When historians look back at Barack Obama’s policies toward the Middle East, writes former Israeli ambassador to the U.S. Michael Oren, they “might fault him for being naive and detached from a complex and increasingly lethal reality.”
Naive and detached – the standard epithets that Israelis hurl at Americans less hawkish than themselves. But let’s turn the lens around. When it comes to Palestinians, who is more naive and detached – Obama or Oren?
Let’s start with a few quotes from Oren’s recent media blitz. In a recent interview at New York’s 92nd Street Y, Oren declared that American Jews must oppose an Iran deal that “everybody in the Knesset agrees is emphatically bad.”
Everybody? The members of the Joint Arab List, who were elected on a platform calling “for nuclear disarmament in the Middle East, including Israel,” don’t think Obama’s nuclear diplomacy is too soft on Iran. They think it’s too soft on Israel, whose hundreds of nuclear weapons they consider as grave a threat to regional peace as Iran’s nuclear program. With a single phrase, Oren makes them disappear.
Why does Oren’s comment matter? Because it shows how detached he is from Palestinians. If naivete means not understanding reality as others experience it, then few words better describe Oren’s relationship to the people with whom Israeli Jews share the land.
Let’s take another example. In an interview with the Jewish Journal’s Shmuel Rosner, Oren recently called Israel “one of the few democracies in the world that have never known a second of non-democratic governance.” This statement makes sense only if Palestinians didn't exist. If they do, the overwhelming majority of Israel’s Palestinian citizens lived under military law until 1966. And to this day, millions of West Bank Palestinians live under Israeli control but lack citizenship and the right to vote for the government that dominates their existence. In other words, they’ve been living under “non-democratic governance” every second of their lives.
But these factual errors only hint at Oren’s true detachment. His deepest naivete stems from his assumption that Israel can maintain the status quo indefinitely because Palestinians will submit indefinitely to their lack of basic rights.
Oren rests this contention on two assumptions. The first is that Palestinians don’t have it so bad. In the West Bank, he wrote in February, “More than 90% of the Palestinian population enjoys de facto sovereignty. Israeli soldiers don’t patrol the major Palestinian cities of Ramallah, Nablus, Jenin, Jericho and Bethlehem, and are largely absent from other towns.”
De facto sovereignty? West Bank Palestinians live as permanent non-citizens under military law. The government of Israel – a government for which they cannot vote – controls the air space above them, the borders around them and the natural resources below. They are crammed into an archipelago of cities and towns, which cannot expand because Israel controls virtually all the land in between, land it doles out to settlers who, unlike Palestinians, enjoy full citizenship rights.
Yes, Israeli soldiers don’t generally patrol Palestinian cities. But that’s only because Israel subcontracts those duties to the Palestinian Authority. The minute the PA stopped policing Ramallah, Nablus and Jenin to Israel’s satisfaction, Israel would once again begin doing so itself.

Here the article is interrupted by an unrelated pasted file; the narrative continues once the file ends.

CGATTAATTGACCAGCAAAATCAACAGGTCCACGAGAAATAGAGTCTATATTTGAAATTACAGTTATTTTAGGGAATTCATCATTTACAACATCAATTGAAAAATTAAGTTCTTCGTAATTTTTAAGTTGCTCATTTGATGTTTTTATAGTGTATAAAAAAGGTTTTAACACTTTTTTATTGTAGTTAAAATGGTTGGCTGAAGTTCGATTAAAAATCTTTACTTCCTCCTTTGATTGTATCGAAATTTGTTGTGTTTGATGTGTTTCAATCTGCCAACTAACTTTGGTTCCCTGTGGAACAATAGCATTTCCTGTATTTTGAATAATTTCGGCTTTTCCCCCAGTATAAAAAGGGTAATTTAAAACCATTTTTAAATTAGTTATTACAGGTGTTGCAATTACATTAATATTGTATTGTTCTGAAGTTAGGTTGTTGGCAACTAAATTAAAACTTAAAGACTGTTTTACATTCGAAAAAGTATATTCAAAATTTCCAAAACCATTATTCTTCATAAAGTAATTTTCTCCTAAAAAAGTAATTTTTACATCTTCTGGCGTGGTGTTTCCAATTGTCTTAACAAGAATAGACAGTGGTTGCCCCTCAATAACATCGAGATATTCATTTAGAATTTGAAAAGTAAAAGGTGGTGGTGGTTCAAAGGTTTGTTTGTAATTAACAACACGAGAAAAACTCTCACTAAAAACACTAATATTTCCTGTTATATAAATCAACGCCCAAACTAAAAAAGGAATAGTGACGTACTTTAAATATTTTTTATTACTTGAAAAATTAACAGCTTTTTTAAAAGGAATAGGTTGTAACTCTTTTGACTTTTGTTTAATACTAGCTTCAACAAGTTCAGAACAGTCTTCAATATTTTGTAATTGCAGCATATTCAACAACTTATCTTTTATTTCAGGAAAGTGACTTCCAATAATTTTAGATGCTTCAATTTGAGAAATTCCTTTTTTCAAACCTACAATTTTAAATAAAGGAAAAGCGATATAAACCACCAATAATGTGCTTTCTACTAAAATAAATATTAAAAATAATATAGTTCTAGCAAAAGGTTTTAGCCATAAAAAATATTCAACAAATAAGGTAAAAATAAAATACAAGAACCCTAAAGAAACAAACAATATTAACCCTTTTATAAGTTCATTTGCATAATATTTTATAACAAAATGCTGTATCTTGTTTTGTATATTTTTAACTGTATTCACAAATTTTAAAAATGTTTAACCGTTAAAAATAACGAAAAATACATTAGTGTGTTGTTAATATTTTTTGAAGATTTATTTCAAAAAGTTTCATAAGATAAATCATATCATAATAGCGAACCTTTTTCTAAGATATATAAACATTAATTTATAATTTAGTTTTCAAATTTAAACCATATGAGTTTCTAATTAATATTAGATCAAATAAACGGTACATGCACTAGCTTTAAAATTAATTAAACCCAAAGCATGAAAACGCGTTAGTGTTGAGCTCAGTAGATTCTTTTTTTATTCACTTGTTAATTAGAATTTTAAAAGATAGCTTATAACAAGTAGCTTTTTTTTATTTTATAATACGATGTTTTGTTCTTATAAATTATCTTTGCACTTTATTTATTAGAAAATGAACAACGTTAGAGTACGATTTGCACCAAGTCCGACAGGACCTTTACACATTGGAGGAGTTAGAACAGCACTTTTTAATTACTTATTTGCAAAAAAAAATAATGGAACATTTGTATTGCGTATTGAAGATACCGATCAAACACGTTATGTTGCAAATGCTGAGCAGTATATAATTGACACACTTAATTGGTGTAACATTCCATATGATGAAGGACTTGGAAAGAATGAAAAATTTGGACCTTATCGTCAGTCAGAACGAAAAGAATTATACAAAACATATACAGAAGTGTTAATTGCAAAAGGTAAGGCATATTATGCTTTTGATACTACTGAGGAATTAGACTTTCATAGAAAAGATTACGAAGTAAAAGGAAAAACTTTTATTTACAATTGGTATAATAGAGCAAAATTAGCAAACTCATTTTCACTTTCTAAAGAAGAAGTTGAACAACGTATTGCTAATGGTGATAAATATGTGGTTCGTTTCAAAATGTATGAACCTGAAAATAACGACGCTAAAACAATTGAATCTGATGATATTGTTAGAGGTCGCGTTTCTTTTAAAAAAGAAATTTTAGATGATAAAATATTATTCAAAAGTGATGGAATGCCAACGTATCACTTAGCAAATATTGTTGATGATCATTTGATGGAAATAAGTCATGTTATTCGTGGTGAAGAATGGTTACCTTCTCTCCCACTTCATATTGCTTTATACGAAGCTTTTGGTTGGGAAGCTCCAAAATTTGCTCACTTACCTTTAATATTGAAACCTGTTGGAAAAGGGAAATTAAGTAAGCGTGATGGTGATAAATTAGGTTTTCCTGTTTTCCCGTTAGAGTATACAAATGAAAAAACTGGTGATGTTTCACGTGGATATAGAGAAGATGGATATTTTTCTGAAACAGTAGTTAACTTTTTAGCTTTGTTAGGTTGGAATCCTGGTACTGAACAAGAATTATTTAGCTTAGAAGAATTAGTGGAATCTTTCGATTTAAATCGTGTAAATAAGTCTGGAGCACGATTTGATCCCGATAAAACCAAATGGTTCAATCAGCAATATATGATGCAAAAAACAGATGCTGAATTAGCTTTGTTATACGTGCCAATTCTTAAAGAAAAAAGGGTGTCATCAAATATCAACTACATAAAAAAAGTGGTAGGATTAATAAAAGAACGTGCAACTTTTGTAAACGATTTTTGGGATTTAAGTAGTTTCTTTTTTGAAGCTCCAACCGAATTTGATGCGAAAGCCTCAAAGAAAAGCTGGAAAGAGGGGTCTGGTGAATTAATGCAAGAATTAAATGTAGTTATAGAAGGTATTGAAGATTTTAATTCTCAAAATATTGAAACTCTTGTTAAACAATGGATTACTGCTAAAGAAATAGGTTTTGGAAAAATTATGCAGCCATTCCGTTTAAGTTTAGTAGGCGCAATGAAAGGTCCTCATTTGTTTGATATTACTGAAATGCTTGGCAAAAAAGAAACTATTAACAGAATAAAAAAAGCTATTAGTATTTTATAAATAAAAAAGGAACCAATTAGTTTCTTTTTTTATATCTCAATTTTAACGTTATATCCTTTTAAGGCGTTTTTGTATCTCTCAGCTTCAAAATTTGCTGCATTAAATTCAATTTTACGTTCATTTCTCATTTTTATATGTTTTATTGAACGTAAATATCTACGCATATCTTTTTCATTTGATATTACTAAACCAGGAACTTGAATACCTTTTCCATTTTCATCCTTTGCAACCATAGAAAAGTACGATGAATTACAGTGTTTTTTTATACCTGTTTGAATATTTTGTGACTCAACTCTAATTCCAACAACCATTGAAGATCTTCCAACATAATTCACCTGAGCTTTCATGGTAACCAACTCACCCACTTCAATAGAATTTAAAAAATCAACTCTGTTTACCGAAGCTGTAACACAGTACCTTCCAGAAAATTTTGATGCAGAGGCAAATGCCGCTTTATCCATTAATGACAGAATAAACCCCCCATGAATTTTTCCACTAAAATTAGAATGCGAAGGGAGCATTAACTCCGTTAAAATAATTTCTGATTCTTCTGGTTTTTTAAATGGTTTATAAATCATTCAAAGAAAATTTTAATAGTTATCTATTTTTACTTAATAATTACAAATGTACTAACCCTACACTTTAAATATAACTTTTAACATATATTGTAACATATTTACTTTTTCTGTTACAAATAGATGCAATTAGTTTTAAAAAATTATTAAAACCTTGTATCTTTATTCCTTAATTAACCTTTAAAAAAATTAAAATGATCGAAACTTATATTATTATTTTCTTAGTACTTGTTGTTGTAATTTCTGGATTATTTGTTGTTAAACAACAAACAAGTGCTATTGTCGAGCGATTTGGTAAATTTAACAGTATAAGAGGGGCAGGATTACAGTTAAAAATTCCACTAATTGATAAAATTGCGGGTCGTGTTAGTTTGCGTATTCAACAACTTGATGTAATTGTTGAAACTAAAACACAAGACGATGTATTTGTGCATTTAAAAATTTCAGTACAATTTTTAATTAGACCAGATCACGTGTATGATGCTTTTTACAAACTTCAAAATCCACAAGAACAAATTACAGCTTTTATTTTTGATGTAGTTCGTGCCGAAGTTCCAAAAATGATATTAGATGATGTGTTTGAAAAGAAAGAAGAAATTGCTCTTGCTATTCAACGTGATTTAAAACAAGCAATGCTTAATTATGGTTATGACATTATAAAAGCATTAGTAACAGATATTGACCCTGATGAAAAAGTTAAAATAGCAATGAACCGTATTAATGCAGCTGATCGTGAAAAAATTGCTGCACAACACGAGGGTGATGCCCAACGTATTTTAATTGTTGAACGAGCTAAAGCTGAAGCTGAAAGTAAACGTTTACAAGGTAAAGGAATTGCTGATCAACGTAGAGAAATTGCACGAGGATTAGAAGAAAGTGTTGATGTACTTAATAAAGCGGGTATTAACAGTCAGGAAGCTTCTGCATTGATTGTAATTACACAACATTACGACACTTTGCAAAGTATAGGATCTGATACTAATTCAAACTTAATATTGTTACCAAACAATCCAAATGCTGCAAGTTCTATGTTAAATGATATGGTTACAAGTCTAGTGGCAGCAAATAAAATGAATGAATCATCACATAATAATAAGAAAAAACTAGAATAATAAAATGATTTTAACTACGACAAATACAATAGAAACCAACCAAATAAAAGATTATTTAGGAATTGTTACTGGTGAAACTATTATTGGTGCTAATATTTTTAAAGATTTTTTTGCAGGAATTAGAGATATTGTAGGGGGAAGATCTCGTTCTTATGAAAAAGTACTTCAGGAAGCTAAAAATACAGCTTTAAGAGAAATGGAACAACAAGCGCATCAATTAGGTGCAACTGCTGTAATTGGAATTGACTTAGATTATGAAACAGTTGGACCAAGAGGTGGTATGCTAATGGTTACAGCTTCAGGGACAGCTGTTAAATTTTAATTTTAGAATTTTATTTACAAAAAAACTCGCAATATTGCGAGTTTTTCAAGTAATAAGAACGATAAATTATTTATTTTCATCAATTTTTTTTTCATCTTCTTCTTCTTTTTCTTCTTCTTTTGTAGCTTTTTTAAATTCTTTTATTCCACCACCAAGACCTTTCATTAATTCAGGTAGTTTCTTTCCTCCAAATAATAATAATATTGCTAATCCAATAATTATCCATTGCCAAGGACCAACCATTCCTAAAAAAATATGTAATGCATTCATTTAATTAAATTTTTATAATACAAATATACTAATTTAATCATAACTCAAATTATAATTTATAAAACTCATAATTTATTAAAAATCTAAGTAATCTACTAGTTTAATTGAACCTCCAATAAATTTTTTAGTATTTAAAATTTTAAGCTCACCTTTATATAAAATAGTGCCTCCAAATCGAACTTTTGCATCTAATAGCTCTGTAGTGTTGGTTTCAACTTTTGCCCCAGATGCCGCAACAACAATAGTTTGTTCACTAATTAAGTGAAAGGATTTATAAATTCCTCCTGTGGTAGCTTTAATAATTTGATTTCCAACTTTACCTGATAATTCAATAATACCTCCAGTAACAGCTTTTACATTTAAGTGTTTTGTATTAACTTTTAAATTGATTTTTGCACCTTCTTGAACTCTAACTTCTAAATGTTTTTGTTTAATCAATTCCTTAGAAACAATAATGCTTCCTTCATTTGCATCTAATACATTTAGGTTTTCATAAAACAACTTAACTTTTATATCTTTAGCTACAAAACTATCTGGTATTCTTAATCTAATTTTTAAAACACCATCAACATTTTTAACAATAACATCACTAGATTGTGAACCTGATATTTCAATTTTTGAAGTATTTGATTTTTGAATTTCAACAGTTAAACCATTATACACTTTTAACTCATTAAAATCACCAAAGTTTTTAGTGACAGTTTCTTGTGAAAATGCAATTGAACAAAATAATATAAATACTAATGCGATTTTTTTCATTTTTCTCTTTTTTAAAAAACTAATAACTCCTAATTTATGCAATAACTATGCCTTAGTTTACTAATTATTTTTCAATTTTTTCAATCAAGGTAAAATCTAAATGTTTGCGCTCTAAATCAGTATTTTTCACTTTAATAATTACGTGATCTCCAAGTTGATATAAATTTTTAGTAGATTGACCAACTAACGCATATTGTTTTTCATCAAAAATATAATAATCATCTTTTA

In his claim that West Bank Palestinians don’t have it so bad, Oren is echoing his former boss, Benjamin Netanyahu, who, in his 2000 book "A Durable Peace," called Israel’s occupation “a liberal policy aimed at radically improving the lives of the Arabs.” The implication is that because West Bank Palestinians find their lot tolerable (Oren also offers suggestions for improving Palestinian circumstances without granting Palestinians rights), Israel can maintain its military occupation indefinitely. Palestinians will submit because submission is not so bad.
The second assumption is that Palestinians will submit because if they don’t, Israel will respond with overwhelming force. This too echoes Netanyahu. “I am often asked: Would the Palestinian Arabs accept autonomy,” Netanyahu wrote in 1994. “My answer is that they would accept it if they knew Israel wouldn’t give them an independent state.” (His position has changed remarkably little since then). In "A Durable Peace," Netanyahu – echoing his hero Ze’ev Jabotinsky’s famous 1923 essay, “The Iron Wall” – writes that, “The [Palestinian] Arabs, like other people, will not bang their heads against a ‘stone wall’ forever.”
For Netanyahu and Oren, this is what passes for realism: Pretend that Palestinians will be happy living under occupation, and bludgeon into submission those who aren’t. It’s the same kind of “realism” that people throughout history have used to justify denying others basic rights. And it rests on the contention that the oppressed will accept forms of servitude that we never would, either because their aspirations are lower or because their spirits can be more easily crushed.
Barack Obama has made plenty of mistakes in the Middle East. But he starts with the assumption – and perhaps it does have something to do with the fact that he’s a black man with a Muslim father who spent part of his youth in Indonesia – that Palestinian aspirations are not so different from Jewish ones. And that as a result, Israel is more likely to enjoy true security and true peace by granting Palestinians citizenship in a state of their own than by holding them indefinitely under conditions that Michael Oren would not for one day accept were they imposed upon him.
Whose view is more naive and detached? Once you admit Palestinians into the conversation, it’s not even close.
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